I write better away from the computer – even with wi-fi turned off, I can manage to find something to do besides writing. Too, I can write much faster than I can type, even though I can type almost 80wpm. Dyslexia goes a long way with not being able to compose at the typewriter. I transpose words more than I do letters. When I’m trying to think and write and type, I invariably leave things out. My scenes and characters – the whole shebang – come out very flat and have to be reworked later. I’ve been writing with a clipboard, loose leaf paper, and an ink pen since I was thirteen.
I can get some pretty good steam rolling between 11am and 2pm. Then again from 4pm until about 8pm or so. Now if I were able to live on the schedule I’m most comfortable with, that would be a different story. If I could go to bed at 3am or 4am and sleep until noon, I’d cope with a lot of things so much better. Unfortunately, life is out there and won’t allow me to live on that schedule.
3. How do you come up with names, for characters (and for places if you’re writing about fictional places)?
I have to be very careful with names. There are names you’ll never see used inside Harlan County. Although that’s changing somewhat, names there remain very traditional. Last names are a problem, too. They seem to be place specific. So I have an old (1997 I think) Harlan County telephone directory.
As for places, I do write fiction, but it’s set in my version of a real place – see my response to question one from yesterday. However, I try to keep my descriptions as close to the actual places as I’m able. I have extensive research and gods know how many photographs of Harlan County that I use for reference.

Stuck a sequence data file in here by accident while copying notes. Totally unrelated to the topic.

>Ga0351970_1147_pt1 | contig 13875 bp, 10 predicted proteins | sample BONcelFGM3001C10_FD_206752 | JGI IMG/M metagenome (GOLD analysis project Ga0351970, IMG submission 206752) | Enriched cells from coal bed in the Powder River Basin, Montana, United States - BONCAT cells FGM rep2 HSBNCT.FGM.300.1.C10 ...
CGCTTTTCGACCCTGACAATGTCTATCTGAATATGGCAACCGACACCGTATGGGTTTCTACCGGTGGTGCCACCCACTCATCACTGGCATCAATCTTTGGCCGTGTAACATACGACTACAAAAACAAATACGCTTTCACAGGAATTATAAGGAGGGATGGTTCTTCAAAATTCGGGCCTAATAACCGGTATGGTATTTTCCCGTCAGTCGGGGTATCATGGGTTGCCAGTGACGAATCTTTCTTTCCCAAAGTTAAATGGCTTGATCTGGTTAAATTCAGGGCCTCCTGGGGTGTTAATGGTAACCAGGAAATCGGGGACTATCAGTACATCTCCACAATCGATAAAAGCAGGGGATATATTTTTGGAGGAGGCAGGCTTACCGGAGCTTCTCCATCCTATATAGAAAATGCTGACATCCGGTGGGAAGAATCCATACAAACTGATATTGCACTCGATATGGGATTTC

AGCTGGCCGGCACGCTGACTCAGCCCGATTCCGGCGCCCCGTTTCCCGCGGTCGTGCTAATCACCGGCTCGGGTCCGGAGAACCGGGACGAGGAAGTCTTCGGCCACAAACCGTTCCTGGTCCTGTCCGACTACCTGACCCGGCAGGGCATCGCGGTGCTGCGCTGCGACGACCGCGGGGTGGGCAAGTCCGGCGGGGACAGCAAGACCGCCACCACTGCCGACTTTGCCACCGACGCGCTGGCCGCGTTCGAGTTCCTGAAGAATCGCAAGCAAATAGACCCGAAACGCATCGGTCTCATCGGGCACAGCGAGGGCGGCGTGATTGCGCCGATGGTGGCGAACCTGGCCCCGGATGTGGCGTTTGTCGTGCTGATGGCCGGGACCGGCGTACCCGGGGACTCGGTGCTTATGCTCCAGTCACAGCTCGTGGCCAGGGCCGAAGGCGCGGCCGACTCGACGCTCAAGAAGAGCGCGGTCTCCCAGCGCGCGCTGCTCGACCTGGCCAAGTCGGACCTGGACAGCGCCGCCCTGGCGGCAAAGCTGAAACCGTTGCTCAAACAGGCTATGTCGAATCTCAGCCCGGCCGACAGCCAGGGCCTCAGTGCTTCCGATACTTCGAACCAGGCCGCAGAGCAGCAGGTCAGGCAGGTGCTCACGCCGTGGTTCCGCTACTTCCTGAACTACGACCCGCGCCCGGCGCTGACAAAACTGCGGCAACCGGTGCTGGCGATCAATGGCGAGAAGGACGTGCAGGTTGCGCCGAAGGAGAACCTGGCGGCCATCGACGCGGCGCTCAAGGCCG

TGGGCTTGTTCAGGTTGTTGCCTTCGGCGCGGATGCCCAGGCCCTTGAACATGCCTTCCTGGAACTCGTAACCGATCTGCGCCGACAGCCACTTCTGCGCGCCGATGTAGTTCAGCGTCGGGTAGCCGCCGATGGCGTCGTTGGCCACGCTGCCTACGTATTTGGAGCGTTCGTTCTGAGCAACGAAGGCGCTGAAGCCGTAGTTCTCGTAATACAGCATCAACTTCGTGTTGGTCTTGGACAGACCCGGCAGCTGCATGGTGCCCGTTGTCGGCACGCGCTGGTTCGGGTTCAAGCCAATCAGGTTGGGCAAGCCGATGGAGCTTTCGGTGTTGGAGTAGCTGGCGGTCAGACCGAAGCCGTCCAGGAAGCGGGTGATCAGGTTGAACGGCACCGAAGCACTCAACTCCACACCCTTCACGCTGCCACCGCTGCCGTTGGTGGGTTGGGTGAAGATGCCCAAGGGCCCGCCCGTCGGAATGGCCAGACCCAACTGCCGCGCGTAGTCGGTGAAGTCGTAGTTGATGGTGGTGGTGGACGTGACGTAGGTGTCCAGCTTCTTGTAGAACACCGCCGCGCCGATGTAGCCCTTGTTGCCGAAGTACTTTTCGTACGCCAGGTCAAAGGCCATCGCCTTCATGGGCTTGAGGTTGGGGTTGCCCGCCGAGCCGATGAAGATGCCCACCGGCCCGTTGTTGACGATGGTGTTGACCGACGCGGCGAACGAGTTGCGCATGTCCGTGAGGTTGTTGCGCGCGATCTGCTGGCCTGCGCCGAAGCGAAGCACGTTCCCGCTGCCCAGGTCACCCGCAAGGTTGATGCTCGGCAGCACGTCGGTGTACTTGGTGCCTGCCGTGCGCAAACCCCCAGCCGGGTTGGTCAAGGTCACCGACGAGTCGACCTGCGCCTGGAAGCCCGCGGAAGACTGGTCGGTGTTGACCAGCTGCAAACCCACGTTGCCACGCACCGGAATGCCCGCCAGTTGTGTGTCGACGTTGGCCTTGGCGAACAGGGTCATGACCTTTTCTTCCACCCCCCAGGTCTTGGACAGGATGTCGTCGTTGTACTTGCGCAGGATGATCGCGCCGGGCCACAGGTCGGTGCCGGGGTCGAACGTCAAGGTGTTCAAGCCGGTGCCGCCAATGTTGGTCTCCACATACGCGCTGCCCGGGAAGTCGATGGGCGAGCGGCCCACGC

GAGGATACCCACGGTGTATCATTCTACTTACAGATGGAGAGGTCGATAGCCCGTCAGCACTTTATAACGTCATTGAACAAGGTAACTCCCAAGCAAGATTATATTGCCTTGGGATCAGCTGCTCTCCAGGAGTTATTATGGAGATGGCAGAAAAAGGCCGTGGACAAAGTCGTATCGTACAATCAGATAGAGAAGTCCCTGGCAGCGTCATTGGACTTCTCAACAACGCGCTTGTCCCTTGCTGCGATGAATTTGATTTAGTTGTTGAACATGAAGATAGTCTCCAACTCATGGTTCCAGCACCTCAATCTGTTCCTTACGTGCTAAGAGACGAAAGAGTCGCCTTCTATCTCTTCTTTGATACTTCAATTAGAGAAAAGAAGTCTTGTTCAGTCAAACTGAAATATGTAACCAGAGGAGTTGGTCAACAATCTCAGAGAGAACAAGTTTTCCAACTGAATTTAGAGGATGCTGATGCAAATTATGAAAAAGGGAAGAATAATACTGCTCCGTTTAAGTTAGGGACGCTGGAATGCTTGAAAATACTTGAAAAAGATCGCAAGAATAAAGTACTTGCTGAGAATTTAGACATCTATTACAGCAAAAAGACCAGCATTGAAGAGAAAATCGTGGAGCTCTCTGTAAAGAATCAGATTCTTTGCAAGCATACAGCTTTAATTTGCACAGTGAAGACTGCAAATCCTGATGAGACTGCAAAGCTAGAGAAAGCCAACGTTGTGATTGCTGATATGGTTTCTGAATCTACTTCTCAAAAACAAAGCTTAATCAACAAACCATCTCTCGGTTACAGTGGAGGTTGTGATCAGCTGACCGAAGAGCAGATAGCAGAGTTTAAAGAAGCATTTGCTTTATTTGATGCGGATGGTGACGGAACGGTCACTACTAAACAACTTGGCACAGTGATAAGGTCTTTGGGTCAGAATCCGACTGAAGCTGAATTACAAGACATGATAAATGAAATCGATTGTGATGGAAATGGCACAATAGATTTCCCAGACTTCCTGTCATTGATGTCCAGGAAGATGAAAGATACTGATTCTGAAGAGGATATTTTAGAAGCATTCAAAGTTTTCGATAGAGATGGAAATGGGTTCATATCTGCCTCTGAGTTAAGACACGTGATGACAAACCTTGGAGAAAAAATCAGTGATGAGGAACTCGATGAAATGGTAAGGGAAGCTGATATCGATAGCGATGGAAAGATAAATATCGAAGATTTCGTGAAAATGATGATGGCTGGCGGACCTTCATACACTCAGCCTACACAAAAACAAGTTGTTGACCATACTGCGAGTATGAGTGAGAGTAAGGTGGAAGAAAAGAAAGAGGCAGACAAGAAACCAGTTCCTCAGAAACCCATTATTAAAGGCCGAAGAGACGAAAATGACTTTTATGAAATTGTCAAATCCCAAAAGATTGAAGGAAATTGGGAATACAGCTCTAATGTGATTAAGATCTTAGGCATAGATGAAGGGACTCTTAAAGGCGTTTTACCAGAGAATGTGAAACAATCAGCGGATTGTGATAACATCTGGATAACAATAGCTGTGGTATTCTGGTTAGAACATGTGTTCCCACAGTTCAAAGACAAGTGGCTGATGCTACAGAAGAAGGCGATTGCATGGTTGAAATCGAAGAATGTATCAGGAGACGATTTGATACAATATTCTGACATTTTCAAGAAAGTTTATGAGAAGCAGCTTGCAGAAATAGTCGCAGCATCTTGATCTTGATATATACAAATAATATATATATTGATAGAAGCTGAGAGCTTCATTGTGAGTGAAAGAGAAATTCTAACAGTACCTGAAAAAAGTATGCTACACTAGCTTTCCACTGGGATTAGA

4. Tell us about one of your first stories/characters!
Oh this is fun. If you’ve read my biography, you know that I wrote my first book when I was six. It’s a tiny thing written and drawn on yellow memo paper. It’s about a princess and her dog who live on the bottom of a large body of water.
1. Tell us about your favorite writing project/universe that you’ve worked with and why.
With the exception of two short stories, my serious writing endeavors have all taken place in my own version of Harlan County, Kentucky. I lived in Loyall, Kentucky, from October 1995 through May 1999 and consider Harlan County my home. When I first got the idea for my vampires in 1996, I thought about setting the story here in Lexington or even in Richmond, but for events to unfold the way they did, for the main character to evolve the way she needed to, the isolation of Harlan was required.
I joke around that I know more about Harlan County than a lot of people. Thing is, it’s true. I wear my mother-in-law and husband out sitting around talking with my father-in-law about Harlan. He and I view this as a good thing. We give each other an outlet to discuss our passion. Too, it helps that we can call each other when we have a Harlan County question.
2. How many characters do you have? Do you prefer males or females?
How many? Gods above. To keep up with books three and four I had to create a family tree. This tree is almost twenty-five pages long. Granted, not all people in the tree rate as characters, but a good majority of them do.
Let’s see. I started a spreadsheet when I started rewriting Midnight a couple of years ago. As I come to a character, I chart him along with certain attributes. First and last name. Nickname. Order of appearance. Role. Description. Car. Residence.
Eventide (the prequel (i know. hush)) topped out at 26 – this book is still being written; this number could change. Midnight, 14. Midnight’s Heir is still being rewritten but was up to 46 at last count; that’s a full character list – major and minor characters all noted for my records. To Be Renamed I (and to be rewritten) has 20 main players listed on the character’s list I created for the book opening. To Be Renamed II (and to be rewritten) has 16 main players listed on its character list.
I’ve found that I can write both females and males equally well, but I prefer writing females. Male shoes are a bit difficult to step into – and it’s tiring.